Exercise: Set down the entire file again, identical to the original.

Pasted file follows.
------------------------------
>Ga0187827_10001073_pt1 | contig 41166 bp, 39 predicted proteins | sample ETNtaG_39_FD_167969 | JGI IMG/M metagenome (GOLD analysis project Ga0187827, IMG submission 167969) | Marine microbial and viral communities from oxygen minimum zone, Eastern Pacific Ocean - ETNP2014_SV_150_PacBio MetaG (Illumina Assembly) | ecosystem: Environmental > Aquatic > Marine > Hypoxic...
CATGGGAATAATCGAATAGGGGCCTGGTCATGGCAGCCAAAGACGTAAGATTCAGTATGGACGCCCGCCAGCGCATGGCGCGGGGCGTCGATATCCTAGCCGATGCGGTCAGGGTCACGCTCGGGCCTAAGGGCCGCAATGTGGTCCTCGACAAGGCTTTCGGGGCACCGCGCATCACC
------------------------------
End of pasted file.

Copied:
>Ga0187827_10001073_pt1 | contig 41166 bp, 39 predicted proteins | sample ETNtaG_39_FD_167969 | JGI IMG/M metagenome (GOLD analysis project Ga0187827, IMG submission 167969) | Marine microbial and viral communities from oxygen minimum zone, Eastern Pacific Ocean - ETNP2014_SV_150_PacBio MetaG (Illumina Assembly) | ecosystem: Environmental > Aquatic > Marine > Hypoxic...
CATGGGAATAATCGAATAGGGGCCTGGTCATGGCAGCCAAAGACGTAAGATTCAGTATGGACGCCCGCCAGCGCATGGCGCGGGGCGTCGATATCCTAGCCGATGCGGTCAGGGTCACGCTCGGGCCTAAGGGCCGCAATGTGGTCCTCGACAAGGCTTTCGGGGCACCGCGCATCACC